Signal Processing and Linear Systems-B.P.Lathi copy

434e t hus we can detect t he d esired signal m t b y

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Unformatted text preview: l2 o !1=1 !1=O.5 F ig. 4.35 Tone-modulated AM (a) J1 = 0.5. (b) J1 = 1. Figures 4.35a and b show the modulated signals corresponding to J1 = 0.5 and J1 = 1, respectively. • 286 4 Continuous-Time Signal Analysis: T he Fourier Transform 4.7 Application t o Communications: Amplitude Modulation In this ma.nner, during each positive cycle, t he capacitor charges u p t o t he p eak voltage of the i nput signal a nd t hen decays slowly until t he n ext positive cycle. Thus, the o utput voltage v c(t) follows t he envelope of t he i nput. T he c apacitor discharge between positive peaks, however, causes a ripple signal of frequency W e i n t he o utput. T his ripple can be reduced by increasing t he t ime constant R G so t hat t he c apacitor discharges very little between the positive peaks ( RG :s; l /w e ). Making R G t oo large, however, would make it impossible for t he c apacitor voltage t o follow t he envelope (see Fig. 4.36b). Thus, R G should be large compared t o l /w e b ut s hould b e small compared t o 1/27r B , where B is t he highest frequency in met). Incidentally, these two conditions also require t hat We » 27r B , a condition necessary for a well-defined envelope. T he e nvelope-detector o utput v e(t) is A + m et) plus a ripple of frequency We' T he dc t erm A c an be blocked o ut by a capacitor or a simple R G highpass filter. T he ripple m ay b e reduced further by another (lowpass) R G filter. I n t he case of audio, t he speakers cannot respond to the high frequency ripple, and therefore, t hey a ct as lowpass filters themselves. 4 .7-3 (a) Baseband Spectrum 0 -21tH 21tB <0 - (b) DSB Spectrum LT Ii (d) LSB Spectrum Figures 4 .37a a nd 4.37b show t he b aseband spectrum M (w), a nd t he s pectrum of t he D SB-SC m odulated signal m et) cos wet. T he DSB s pectrum in Fig. 4.37b has two sidebands: the upper sideband (USB) a nd t he lower sideband (LSB), b oth c ontaining complete information of M(w) [see Eq. (4.10)]. Clearly, i t is r edundant t o t ransmit b oth sidebands, a process which requires twice t he b andwidth of the baseband signal. A scheme where only one sideband is t ransmitted is known as s ingle s ideband ( SSB) t ransmission, which requires only one-half t he b andwidth of t he DSB s ignal. Thus, we t ransmit only t he u pper sidebands (Figures 4.37c) or only t he lower sidebands (Fig. 4.37d). A n SSB s ignal can be coherently (synchronously) demodulated. For example, multiplication o f a USB signal (Fig. 4.37c) by cos wet shifts its s pectrum t o t he left a nd t o t he r ight by W e, yielding t he s pectrum in Fig. 4.37e. Lowpass filtering of this signal yields t he desired baseband signal. T he case is similar with LSB signal. Hence, d emodulation of SSB signals is identical to t hat of DSB-SC signals, a nd t he synchronous d emodulator in Fig. 4.33a can demodulate SSB signals. Note t hat we a re talking of S SB signals without a n a dditional carrier. Hence, they are suppressed carrier signals (SSB-SC) . • E xampl...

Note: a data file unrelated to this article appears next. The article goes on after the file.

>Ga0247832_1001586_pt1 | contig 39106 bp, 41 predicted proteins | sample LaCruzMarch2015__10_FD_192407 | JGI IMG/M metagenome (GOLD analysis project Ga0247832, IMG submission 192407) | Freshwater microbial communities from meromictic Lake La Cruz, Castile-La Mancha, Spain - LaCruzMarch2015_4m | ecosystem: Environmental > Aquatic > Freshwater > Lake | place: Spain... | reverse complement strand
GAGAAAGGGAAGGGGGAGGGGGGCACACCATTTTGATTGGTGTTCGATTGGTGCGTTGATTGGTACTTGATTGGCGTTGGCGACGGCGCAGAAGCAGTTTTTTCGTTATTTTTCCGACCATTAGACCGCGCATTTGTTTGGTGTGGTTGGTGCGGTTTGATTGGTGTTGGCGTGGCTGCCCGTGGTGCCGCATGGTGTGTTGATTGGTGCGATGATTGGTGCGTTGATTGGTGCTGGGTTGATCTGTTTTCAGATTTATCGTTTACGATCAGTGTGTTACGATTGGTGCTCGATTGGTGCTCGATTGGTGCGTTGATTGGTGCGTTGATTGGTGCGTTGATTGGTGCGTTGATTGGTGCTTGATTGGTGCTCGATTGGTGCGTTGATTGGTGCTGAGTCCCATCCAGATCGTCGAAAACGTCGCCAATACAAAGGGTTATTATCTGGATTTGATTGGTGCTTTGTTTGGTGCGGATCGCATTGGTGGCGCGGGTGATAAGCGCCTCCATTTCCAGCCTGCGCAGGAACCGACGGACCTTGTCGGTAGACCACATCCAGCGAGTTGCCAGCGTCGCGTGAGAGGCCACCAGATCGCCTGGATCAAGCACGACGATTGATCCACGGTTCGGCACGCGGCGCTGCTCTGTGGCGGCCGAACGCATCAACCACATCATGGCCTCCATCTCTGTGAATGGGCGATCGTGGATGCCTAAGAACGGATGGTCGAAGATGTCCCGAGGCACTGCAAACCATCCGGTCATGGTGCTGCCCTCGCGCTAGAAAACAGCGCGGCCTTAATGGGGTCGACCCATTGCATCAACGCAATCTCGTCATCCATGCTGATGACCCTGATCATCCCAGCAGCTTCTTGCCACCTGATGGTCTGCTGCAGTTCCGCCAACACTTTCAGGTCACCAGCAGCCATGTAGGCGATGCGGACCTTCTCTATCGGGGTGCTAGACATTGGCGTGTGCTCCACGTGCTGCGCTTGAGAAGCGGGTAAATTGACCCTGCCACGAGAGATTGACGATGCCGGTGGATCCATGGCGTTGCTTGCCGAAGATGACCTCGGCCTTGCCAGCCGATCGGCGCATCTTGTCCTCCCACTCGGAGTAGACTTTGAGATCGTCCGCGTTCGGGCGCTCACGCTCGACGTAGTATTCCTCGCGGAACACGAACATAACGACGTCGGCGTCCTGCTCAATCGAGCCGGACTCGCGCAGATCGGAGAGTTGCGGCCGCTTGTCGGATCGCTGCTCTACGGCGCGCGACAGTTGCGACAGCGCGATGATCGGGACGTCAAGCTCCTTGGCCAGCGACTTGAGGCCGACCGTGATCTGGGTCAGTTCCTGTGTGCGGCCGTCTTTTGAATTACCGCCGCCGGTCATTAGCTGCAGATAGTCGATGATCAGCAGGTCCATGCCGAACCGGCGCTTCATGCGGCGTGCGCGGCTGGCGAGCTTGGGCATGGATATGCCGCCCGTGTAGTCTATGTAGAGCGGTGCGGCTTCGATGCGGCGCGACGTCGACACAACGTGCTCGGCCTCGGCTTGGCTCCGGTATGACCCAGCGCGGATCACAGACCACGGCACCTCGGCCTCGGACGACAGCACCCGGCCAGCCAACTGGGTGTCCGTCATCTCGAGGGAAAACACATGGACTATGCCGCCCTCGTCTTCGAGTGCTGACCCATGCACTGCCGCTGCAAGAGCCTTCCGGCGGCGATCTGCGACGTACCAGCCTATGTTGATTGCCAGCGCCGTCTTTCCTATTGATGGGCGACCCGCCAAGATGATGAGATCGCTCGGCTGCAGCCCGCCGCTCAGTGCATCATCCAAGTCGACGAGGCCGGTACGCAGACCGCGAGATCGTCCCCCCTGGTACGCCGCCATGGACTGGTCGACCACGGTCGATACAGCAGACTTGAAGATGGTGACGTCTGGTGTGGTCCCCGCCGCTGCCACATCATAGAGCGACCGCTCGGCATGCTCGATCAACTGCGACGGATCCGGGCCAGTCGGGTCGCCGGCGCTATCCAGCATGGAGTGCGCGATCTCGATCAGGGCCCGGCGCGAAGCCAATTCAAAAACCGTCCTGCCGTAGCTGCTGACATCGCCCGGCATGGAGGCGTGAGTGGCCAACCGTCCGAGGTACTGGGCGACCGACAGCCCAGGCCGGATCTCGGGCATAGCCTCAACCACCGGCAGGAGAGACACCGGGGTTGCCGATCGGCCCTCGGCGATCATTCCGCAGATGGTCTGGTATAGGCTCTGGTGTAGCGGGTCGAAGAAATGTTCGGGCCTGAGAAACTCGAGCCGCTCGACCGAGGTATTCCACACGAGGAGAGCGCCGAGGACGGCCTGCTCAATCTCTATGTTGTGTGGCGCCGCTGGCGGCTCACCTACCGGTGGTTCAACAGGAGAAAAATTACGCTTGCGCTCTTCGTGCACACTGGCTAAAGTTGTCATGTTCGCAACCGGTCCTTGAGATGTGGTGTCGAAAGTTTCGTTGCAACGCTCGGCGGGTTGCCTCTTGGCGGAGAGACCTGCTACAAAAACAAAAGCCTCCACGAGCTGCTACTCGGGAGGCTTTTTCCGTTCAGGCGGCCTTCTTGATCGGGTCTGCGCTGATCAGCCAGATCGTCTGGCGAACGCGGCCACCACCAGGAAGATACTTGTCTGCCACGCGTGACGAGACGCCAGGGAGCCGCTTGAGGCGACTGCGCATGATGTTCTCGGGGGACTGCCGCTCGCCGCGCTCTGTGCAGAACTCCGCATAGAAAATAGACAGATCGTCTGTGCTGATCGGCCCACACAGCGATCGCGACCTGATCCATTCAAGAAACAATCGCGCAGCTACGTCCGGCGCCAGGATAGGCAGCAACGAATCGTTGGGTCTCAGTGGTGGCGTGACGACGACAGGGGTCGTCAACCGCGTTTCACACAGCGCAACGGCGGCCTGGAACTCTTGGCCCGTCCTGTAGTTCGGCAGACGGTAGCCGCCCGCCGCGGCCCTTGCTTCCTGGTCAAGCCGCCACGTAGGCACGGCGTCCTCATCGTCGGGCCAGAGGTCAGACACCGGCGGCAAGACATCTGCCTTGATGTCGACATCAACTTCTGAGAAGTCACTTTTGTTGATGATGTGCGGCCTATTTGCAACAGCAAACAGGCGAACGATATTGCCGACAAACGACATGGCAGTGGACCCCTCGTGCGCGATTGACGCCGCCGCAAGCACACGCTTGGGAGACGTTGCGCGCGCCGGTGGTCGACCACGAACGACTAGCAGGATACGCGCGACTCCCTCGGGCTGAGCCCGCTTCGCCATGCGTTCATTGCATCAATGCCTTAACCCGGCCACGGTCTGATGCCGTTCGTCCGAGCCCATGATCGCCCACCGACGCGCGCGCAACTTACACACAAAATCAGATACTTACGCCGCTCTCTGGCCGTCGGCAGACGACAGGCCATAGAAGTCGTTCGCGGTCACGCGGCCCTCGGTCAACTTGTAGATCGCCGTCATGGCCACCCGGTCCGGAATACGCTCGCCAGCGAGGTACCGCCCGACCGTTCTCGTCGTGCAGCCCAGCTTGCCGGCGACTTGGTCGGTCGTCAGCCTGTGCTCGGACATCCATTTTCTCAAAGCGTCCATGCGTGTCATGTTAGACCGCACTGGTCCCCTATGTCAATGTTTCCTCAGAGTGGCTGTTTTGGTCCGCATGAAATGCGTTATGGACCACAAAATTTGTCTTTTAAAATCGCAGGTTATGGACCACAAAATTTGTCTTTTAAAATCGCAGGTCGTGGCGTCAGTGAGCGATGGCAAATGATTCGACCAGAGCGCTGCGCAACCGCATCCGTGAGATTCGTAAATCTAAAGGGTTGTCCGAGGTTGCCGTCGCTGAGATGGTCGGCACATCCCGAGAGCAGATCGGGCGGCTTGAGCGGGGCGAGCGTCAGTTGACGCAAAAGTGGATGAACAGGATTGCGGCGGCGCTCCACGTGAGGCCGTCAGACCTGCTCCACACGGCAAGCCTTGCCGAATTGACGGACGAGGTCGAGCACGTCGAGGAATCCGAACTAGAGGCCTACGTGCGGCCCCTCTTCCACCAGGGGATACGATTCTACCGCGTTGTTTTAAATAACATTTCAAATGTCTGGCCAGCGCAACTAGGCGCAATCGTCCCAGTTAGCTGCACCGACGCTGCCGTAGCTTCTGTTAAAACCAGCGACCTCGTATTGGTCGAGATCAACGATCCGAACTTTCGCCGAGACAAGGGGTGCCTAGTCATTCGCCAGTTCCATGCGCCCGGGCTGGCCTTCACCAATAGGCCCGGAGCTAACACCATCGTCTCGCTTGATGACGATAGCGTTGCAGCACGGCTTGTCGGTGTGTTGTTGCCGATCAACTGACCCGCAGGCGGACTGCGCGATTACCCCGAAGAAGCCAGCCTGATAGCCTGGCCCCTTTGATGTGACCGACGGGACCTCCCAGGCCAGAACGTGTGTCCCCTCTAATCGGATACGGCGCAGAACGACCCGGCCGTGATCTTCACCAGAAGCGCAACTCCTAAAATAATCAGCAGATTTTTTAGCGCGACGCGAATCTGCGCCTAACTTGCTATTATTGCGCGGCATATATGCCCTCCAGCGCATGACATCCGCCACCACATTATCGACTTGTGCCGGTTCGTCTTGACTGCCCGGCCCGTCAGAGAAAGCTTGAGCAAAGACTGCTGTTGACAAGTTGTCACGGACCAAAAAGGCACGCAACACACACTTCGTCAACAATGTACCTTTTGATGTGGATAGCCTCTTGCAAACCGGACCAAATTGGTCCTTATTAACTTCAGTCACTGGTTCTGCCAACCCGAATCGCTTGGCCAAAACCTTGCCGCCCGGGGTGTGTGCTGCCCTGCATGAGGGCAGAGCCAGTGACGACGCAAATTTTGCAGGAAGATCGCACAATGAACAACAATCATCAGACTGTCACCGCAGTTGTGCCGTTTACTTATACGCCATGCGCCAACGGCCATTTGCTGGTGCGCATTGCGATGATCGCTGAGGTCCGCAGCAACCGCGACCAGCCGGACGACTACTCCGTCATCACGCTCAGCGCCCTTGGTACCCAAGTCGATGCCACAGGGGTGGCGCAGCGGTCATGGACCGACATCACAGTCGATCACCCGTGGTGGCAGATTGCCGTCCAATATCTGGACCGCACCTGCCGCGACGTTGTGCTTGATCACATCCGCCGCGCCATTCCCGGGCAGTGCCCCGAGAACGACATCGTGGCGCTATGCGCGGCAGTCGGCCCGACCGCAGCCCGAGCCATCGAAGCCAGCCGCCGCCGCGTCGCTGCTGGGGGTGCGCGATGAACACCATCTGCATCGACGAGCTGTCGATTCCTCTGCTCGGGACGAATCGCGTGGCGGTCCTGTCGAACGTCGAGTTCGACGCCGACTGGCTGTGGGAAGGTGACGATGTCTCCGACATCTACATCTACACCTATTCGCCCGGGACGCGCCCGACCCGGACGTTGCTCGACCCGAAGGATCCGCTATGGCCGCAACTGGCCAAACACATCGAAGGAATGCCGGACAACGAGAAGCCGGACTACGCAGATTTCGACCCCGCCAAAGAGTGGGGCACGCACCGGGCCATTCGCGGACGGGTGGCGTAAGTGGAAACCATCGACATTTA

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This note was uploaded on 04/14/2013 for the course ENG 350 taught by Professor Bayliss during the Spring '13 term at Northwestern.

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